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U.S. Dollar’s Demise Greatly Exaggerated, Still the Worlds Reserve Currency

Currencies / US Dollar May 23, 2009 - 08:33 AM GMT

By: Money_and_Markets


Best Financial Markets Analysis ArticleBryan Rich writes: Many investors are concerned about the future path of the dollar … and with good reason.

The Treasury is increasing the money supply in amounts never seen before or even imagined … all in an effort to avert a meltdown and stimulate a path to recovery. And as expected, there are no shortages of opinions about the trillions of dollars being created out of thin air …

arrow_half Dollar’s Demise Greatly Exaggerated To save the banks,

arrow_half Dollar’s Demise Greatly Exaggerated To extend life support to a failing auto industry,

arrow_half Dollar’s Demise Greatly Exaggerated To create jobs,

arrow_half Dollar’s Demise Greatly Exaggerated And to bridge the gap from soft consumption.

So when the government takes this desperate approach of printing money, the reasonable expectation is that your dollars will be worth less.

As a result, there’s a growing panic about the fears of hyper-inflation and the potential fall of the dollar as the world’s reserve currency.

But there is a powerful element to the fragile-dollar argument that is missing …

Currency Markets Do Not Operate in a Vacuum

Currency exchange rates do not have absolute value, only relative value. By that I mean currencies are valued based only on the relative strength or weakness of another currency.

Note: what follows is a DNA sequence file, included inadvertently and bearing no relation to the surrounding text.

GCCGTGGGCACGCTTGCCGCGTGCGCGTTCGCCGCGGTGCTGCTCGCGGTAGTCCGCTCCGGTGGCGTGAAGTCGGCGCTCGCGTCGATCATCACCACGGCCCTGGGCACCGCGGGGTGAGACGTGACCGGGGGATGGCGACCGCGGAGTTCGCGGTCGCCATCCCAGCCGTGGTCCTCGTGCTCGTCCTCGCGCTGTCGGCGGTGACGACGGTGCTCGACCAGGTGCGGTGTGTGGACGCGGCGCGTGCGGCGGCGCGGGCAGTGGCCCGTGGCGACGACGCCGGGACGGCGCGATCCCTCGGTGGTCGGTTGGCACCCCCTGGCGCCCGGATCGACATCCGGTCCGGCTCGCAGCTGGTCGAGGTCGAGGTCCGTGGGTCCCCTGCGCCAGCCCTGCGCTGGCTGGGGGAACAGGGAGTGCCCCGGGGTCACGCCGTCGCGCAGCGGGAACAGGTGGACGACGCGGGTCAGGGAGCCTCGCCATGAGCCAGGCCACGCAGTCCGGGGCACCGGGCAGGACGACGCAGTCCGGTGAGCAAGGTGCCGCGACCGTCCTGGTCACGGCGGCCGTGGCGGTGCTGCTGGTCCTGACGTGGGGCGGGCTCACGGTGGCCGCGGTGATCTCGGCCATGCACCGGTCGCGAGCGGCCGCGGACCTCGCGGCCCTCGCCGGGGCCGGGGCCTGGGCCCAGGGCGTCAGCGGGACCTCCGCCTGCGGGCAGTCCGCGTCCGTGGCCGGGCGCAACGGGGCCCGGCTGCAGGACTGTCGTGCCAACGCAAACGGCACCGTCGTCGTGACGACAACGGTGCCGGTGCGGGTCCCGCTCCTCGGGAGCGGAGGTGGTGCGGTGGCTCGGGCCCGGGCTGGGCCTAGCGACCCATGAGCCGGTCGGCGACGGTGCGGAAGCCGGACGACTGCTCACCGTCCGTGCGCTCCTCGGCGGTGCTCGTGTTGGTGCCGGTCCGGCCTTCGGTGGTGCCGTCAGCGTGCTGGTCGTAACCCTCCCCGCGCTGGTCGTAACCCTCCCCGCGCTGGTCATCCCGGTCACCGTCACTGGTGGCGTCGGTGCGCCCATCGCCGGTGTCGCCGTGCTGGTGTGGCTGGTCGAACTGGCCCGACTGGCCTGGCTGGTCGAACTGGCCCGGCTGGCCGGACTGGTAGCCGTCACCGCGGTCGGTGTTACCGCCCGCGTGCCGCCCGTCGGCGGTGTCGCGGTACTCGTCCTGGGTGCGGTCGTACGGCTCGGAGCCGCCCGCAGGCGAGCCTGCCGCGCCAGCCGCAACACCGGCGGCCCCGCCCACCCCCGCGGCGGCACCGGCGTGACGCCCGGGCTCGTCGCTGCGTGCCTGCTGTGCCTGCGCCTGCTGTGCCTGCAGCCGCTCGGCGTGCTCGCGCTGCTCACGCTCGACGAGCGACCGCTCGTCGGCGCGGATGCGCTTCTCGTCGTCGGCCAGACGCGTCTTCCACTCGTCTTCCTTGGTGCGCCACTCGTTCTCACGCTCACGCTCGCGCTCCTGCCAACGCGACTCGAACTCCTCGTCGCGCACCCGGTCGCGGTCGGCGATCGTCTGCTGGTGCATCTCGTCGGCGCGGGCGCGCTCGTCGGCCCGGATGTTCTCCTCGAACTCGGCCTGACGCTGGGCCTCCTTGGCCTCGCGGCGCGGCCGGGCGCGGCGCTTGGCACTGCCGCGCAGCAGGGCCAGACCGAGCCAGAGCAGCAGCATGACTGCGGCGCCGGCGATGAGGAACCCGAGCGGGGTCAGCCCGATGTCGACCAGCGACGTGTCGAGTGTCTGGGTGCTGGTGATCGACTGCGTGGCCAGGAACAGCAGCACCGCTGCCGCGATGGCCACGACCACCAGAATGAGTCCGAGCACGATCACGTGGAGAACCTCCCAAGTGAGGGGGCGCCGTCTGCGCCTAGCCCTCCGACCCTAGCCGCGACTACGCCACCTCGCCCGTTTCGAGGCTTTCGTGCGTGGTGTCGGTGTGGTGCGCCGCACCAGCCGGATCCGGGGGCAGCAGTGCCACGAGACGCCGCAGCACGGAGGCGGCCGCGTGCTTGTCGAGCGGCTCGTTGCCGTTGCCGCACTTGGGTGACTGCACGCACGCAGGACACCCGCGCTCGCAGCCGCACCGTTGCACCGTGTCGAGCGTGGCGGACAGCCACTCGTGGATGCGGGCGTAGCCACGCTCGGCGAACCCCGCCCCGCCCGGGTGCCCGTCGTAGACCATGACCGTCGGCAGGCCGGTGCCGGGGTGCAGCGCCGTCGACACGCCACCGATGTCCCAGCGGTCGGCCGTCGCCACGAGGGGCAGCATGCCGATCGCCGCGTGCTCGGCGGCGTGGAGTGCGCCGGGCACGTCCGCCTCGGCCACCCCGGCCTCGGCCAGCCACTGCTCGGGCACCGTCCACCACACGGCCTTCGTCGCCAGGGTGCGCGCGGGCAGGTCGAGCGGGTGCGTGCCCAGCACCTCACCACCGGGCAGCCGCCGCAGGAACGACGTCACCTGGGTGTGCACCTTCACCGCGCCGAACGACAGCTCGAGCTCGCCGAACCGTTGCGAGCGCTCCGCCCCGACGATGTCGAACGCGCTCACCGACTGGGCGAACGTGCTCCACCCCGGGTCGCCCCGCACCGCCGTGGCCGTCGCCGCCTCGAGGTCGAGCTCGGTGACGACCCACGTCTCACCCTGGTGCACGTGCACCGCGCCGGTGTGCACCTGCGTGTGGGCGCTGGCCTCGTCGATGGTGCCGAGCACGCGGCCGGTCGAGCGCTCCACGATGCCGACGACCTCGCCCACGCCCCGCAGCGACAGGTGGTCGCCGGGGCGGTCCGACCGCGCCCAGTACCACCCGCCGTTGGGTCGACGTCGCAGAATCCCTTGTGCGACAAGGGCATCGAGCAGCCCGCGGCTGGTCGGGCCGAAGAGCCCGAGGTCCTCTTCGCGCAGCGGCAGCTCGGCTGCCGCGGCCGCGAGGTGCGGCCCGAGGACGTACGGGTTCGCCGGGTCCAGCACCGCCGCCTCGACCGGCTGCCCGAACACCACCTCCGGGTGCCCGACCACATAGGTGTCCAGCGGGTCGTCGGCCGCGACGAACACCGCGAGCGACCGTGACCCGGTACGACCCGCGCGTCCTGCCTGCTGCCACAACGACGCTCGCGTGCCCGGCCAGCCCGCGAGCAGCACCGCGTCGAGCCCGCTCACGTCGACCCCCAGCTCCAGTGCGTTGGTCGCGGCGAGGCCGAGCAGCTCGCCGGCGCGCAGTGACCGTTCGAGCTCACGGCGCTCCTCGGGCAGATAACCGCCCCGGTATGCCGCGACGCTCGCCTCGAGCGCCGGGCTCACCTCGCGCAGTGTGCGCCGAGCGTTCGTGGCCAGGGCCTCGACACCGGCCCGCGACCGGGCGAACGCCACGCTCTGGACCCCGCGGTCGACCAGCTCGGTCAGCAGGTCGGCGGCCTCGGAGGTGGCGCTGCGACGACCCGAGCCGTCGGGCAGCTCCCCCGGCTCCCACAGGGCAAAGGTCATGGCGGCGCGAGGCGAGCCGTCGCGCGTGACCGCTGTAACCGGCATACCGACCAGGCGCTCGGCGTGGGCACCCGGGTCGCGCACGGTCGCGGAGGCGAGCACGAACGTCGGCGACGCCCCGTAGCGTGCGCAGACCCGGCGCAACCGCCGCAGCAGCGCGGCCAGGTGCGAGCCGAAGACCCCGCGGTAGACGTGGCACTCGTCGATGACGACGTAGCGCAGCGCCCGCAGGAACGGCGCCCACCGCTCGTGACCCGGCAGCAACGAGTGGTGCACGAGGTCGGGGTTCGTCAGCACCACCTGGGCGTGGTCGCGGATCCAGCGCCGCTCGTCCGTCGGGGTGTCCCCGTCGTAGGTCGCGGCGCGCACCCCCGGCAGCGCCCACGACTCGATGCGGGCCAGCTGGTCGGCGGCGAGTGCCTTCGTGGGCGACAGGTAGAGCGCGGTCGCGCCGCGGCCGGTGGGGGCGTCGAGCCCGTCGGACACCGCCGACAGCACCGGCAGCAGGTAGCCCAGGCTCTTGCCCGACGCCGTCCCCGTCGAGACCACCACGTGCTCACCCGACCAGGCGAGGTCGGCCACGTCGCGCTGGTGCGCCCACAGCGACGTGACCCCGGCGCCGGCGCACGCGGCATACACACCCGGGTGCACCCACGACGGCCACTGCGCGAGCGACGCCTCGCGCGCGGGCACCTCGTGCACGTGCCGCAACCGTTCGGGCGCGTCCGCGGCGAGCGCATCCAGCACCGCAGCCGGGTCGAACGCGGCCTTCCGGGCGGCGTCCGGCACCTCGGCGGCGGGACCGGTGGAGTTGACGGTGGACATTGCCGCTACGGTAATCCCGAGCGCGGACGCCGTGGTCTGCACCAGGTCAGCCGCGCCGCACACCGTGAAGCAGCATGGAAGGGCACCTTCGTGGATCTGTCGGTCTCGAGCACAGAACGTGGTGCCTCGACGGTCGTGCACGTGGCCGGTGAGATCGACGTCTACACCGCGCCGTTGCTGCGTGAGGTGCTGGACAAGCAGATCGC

The U.S. isn't the only country that's printing money like crazy.
The U.S. isn’t the only country that’s printing money like crazy.

And the United States is not the only country that has embarked down this path of printing money.

Major central banks around the world are pumping money into their respective economies AND pooling funds in coordination to help save less developed economies.

In this globally synchronized recession with like policy actions at the global leadership level, determining the impact on the dollar is not a simple cause and effect. Because in this environment, there is not a clear-cut, more appealing alternative to the dollar across economic competitors.

Other major developed market economies with dollar alternatives — like the UK, Japan and the Eurozone — are taking a very similar policy path and are falling harder than the U.S.

It’s not a good sign that the U.S. economy is shrinking by an annualized rate of 6.1 percent. However, this doesn’t look quite so bad when compared to the Japanese economy, which is contracting at a rate of 15 percent, and the Eurozone, which is falling off by 9.8 percent. And don’t forget that the political stability in Eurozone countries is far more fragile than here in the U.S.

Yet whenever the dollar is in a bout of weakness, speculation about its future always arises.

Still the World’s Reserve Currency

Anyone who shuns the U.S. dollar and dollar-denominated assets is taking a BIG risk.
Anyone who shuns the U.S. dollar and dollar-denominated assets is taking a BIG risk.

From February 1994 to May 1995, the dollar lost about 20 percent against the yen and the deutsche mark. This fueled widespread belief that the dollar was in for a massive devaluation and would lose its throne as the world’s reserve currency.

Guess what happened? At the height of the frenzy, the dollar bottomed and then proceeded to climb 51 percent over the next six years!